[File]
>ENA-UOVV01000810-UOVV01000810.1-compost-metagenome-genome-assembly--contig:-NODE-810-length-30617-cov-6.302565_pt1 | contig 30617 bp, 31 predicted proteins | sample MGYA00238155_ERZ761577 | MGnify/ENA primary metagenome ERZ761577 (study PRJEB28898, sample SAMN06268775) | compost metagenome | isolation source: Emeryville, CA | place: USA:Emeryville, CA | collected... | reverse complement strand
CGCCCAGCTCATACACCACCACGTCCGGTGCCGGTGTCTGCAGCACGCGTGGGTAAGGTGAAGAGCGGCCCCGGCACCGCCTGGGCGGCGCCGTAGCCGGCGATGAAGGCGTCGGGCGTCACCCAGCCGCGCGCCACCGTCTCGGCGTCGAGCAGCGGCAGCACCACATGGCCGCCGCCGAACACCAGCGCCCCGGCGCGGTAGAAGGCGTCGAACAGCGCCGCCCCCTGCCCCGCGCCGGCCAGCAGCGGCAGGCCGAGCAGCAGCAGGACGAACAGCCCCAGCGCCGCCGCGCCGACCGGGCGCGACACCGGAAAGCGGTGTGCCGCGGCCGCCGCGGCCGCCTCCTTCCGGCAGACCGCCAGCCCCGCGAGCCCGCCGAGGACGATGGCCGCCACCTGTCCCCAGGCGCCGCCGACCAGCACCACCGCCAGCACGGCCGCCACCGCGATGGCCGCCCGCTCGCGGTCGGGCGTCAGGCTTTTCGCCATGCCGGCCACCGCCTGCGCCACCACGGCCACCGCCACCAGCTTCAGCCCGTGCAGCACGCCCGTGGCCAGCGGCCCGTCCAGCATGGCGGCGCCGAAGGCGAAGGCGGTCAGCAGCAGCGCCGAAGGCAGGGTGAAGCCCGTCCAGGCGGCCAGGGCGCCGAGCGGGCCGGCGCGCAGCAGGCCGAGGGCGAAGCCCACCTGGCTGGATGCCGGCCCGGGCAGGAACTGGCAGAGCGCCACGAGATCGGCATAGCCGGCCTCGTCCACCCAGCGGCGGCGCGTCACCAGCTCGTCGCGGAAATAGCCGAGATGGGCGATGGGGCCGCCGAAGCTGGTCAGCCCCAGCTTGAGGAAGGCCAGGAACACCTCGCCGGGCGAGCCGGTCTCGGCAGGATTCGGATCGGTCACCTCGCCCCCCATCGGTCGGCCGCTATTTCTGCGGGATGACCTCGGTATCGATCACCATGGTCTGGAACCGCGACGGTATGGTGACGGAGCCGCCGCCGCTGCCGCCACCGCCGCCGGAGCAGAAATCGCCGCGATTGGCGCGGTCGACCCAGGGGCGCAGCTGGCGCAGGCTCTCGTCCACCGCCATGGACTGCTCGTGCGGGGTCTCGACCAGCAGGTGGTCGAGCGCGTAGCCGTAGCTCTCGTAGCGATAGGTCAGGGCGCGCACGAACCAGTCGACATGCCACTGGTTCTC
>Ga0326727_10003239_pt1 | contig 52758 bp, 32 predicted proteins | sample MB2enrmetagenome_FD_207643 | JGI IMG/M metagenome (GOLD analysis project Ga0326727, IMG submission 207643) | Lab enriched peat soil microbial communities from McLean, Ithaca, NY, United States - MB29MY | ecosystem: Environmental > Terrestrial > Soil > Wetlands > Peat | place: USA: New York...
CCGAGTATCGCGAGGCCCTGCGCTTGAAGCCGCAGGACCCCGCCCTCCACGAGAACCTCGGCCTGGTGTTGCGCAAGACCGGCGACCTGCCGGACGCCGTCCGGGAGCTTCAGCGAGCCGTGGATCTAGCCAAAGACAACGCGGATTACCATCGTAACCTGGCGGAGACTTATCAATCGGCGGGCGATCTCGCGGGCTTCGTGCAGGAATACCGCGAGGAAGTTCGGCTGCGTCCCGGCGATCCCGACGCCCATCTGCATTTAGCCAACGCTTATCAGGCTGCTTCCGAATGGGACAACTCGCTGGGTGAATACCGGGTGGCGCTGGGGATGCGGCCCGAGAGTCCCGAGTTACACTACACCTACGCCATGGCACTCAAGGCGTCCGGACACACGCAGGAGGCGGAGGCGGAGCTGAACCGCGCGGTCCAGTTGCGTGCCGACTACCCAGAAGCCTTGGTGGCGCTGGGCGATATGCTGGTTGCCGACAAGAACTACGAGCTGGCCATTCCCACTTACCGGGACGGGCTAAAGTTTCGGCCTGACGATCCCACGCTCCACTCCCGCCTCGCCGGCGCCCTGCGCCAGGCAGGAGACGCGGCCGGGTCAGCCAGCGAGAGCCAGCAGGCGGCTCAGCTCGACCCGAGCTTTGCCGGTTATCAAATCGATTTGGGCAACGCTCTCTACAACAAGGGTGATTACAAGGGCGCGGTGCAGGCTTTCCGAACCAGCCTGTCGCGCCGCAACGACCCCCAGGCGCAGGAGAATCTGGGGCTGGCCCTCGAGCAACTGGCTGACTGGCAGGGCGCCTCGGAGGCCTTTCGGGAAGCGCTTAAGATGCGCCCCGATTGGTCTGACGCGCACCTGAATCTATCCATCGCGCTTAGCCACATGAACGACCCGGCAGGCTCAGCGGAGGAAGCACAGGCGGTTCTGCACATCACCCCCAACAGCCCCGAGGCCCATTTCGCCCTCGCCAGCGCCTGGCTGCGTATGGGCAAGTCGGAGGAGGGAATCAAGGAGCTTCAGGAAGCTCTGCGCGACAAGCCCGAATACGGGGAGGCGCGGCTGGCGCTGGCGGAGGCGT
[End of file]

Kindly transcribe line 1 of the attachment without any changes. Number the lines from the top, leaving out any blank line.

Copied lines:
>ENA-UOVV01000810-UOVV01000810.1-compost-metagenome-genome-assembly--contig:-NODE-810-length-30617-cov-6.302565_pt1 | contig 30617 bp, 31 predicted proteins | sample MGYA00238155_ERZ761577 | MGnify/ENA primary metagenome ERZ761577 (study PRJEB28898, sample SAMN06268775) | compost metagenome | isolation source: Emeryville, CA | place: USA:Emeryville, CA | collected... | reverse complement strand